Thursday, May 5, 2016

A Guide’s Journey: Never Stop Learning and Find New Challenges!


Sked training Photo: Alexa Hohenberg
First off if you have an addictive personality stop reading now, because heli skiing maybe legal, but I promise it is harder to quit than hard drugs and will probably put you into as much debt.  The biggest difference though is that powder skiing will always be worth it.  Of course, I say that while I twitch and shake looking at brown ground outside my window here in the Northeast, dreaming of running away back to Alaska.


"Land and Slay"
Photo: Alexa Hohenberg
I have, for the last ten years, been chasing down every offering the AMGA puts out there to pursue my dream of becoming an IFMGA Mountain Guide.  In past posts I mentioned that it has not always been the easy path and I have learned a ton along the way.  Even though I own a climbing gym and mountaineering school, and this comes as a surprise to many, I am a skier with a climbing problem.  Don’t get me wrong, I love climbing, but there is almost nothing in this world I would rather be doing than skiing.  Some of my best memories are from sliding on snow.  From my early days at Maple Valley and Mount Tom (now both defunct), I remember chasing friends, jumping off cliffs and building kickers.  USSA racing programs shaped the adult I am today, while college backcountry adventures cemented my love for sliding on snow.  The truth is, as a college student chasing a degree in Outdoor Education, when asked what I wanted to be, I always said heli guide.  Back then I was way poor and could only dream of heli skiing.  I finally got to realize that dream when a bunch of friends chipped together and gave my wife and I a day of heli skiing in Portillo, Chile on our honeymoon.  Which is awesome, we needed a blender or more towels like another hole in the head, but heli skiing, that we could use!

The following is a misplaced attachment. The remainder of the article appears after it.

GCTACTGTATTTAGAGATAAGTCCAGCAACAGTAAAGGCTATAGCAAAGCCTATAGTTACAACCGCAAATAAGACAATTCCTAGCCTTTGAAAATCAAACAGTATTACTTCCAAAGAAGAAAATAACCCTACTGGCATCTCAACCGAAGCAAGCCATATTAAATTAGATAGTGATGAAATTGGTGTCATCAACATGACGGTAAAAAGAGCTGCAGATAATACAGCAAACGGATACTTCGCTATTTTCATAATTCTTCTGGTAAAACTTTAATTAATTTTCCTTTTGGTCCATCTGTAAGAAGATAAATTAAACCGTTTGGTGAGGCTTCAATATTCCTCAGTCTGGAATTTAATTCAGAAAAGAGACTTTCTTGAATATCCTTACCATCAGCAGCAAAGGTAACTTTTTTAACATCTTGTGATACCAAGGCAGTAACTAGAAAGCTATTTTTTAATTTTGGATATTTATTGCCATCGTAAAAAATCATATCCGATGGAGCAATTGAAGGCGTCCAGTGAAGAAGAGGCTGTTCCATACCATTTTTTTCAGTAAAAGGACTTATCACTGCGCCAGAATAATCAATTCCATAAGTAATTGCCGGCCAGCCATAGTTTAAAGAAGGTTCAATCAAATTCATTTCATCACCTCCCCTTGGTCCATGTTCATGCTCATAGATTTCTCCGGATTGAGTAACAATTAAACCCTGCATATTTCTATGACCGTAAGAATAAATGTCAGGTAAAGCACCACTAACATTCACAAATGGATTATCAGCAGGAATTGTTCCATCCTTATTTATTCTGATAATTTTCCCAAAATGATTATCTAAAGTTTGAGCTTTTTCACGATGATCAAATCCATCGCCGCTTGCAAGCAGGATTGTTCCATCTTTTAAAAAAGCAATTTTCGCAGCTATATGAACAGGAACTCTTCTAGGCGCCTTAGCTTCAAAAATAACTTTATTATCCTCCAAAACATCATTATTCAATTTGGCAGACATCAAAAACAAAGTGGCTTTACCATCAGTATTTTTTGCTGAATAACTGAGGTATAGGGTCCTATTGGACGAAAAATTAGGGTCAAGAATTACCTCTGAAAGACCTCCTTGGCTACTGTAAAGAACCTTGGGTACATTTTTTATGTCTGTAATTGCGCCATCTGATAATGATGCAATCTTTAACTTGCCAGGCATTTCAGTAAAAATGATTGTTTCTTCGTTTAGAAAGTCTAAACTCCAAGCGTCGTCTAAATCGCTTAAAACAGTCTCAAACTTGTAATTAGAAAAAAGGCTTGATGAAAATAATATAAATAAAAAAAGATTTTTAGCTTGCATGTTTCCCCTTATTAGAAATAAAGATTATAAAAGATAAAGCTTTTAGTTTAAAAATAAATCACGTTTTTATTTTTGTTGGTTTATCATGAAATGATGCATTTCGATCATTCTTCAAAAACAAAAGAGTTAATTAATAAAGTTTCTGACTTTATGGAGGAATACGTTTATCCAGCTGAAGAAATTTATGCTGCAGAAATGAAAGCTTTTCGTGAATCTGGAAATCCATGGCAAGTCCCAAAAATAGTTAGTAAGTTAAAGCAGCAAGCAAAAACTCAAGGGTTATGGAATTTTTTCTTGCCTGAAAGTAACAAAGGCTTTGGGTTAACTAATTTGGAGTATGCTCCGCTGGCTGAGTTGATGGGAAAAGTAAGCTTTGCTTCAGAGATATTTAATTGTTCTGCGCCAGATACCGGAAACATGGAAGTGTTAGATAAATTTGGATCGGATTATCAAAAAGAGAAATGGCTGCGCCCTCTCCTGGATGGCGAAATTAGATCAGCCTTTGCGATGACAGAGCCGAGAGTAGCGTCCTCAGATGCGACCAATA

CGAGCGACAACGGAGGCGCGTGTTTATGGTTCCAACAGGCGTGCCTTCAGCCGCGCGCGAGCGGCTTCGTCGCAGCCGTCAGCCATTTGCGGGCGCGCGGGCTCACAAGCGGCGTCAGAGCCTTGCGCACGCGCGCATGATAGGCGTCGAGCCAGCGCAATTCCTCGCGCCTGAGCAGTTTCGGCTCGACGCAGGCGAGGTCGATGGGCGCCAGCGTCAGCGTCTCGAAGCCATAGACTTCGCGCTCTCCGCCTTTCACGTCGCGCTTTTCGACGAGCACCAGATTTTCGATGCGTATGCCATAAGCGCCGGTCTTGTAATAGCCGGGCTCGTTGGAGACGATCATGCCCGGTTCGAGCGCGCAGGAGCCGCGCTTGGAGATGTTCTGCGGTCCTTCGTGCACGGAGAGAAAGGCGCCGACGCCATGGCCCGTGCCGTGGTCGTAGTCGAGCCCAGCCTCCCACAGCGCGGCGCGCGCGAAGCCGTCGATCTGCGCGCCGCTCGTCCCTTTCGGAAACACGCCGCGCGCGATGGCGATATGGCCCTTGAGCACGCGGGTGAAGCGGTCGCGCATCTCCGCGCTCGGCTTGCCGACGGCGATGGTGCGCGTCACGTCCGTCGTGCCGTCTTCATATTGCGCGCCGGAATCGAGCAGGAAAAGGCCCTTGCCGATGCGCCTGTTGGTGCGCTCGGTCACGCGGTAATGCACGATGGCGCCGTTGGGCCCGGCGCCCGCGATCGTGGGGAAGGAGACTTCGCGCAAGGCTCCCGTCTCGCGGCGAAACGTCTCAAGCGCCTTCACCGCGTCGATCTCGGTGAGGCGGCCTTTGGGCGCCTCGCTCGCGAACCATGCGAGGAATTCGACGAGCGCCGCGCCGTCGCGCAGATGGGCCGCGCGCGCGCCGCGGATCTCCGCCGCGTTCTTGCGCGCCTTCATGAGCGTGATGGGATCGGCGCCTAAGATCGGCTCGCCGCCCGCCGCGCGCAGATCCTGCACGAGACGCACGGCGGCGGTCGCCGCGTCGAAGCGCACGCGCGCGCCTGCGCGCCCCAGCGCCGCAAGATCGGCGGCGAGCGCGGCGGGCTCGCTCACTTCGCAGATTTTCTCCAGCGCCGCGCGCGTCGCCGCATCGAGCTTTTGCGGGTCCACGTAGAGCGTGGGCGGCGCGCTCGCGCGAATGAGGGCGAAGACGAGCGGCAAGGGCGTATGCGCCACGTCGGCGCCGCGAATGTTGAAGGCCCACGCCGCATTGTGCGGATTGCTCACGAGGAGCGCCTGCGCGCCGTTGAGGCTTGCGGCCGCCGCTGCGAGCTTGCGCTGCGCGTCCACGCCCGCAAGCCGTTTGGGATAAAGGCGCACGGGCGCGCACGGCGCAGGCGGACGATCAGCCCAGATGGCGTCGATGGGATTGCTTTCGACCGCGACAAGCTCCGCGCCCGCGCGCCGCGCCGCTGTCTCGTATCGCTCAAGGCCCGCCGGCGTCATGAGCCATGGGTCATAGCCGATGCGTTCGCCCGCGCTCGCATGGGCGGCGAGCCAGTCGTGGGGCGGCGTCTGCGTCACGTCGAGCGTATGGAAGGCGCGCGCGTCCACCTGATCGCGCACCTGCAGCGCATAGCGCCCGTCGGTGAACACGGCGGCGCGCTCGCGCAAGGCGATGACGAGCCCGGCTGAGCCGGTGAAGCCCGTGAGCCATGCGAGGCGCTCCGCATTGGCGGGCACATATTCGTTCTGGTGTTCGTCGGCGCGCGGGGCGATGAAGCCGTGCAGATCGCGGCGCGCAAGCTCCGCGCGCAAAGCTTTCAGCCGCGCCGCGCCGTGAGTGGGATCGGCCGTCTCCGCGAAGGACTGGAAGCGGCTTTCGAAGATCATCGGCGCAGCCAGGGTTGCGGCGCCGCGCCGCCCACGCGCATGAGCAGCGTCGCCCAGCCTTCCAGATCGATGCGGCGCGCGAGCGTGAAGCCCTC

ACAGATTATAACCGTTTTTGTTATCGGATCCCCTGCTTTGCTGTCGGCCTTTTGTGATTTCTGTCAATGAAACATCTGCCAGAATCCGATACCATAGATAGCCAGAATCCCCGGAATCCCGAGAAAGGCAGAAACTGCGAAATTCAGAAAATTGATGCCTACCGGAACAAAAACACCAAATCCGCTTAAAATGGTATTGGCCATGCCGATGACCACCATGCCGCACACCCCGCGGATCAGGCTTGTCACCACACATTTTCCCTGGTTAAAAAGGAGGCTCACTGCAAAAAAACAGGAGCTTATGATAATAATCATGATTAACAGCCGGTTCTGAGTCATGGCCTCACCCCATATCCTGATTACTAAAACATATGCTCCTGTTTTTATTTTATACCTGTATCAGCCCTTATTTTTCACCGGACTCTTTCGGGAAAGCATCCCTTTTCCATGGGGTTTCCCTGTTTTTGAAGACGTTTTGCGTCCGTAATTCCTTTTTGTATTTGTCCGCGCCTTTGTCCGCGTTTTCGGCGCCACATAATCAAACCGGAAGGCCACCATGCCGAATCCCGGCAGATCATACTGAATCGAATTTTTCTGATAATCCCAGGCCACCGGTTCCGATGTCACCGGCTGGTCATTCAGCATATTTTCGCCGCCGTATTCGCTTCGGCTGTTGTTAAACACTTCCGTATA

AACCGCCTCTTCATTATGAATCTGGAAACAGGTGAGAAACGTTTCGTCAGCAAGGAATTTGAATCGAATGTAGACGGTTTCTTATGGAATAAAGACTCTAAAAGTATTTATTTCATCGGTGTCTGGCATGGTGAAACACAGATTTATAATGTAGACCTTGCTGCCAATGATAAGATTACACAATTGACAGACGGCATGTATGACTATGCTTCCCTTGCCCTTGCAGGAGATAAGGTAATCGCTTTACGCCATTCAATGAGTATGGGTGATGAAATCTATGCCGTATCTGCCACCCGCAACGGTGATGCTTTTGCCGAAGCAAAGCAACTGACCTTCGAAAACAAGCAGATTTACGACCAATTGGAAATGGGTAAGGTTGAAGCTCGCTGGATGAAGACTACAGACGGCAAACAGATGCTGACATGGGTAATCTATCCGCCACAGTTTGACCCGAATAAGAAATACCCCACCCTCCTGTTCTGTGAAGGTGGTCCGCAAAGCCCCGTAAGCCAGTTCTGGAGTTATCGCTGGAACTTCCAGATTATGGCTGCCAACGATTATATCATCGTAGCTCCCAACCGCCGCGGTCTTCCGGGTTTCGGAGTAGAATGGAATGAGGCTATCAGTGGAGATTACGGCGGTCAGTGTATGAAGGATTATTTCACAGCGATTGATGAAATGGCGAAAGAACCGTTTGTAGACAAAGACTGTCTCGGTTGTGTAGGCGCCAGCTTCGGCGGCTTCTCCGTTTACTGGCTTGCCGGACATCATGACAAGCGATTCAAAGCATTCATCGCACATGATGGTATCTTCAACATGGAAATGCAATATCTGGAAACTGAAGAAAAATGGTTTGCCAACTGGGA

Looking for persistent weak layers in the Wasatch
Photo: Alexa Hohenberg
By that point I had completed the AMGA Ski Guide Course, my Level I, II and III AIARE Avalanche Education courses, and that is when Alaska beckoned.  Once again too poor to do a full heli week, 3 friends and I rented an RV and chased the best snow we could find in Turnagain Pass, Hatcher Pass and Thompson Pass on the ultimate ski mountaineering adventure.  After nearly a week of being buzzed by helicopters we finally broke down and visited Alaska Rendezvous for a one bump to ski a few lines deeper in the zone.  They were the best runs of the trip, and at the end I approached the late owner Theo Meiners, and asked how to apply and he simple stated, “You don’t, around here we use guide applications as toilet paper!” He was joking of course, kind of, but truth be told breaking into the heli skiing world takes a tremendous about of luck, timing and is often about connections.  


Life is good, waiting for the heliThe world famous Lel Tone, myself, Matt Ward, & Alexa Hohenberg  Photo: Keith Davis
Unlike the Canadian or European models where certification is king, the heli world has, and probably always will be, about mentorship and coming up through the operation.  People become guides by putting their time in as a fueler, a cook, desk jobs in guest services, and eventually apprentice guiding, tail guiding and ultimately becoming a full blown guide.  These people have intimate knowledge of every piece of the operational puzzle.  They learn the operator’s terrain throughout their tenure filling vacant seats whenever possible.  They get to work side by side with guides who have literally written the book on heli guiding and over time that knowledge is passed down and for the very lucky they get to take that "front seat." I have nothing but respect for all the guides and operations that I got to mix in with- they are the top of their field and many of them earned their place as some of the finest guides I’ve had the opportunity to work with.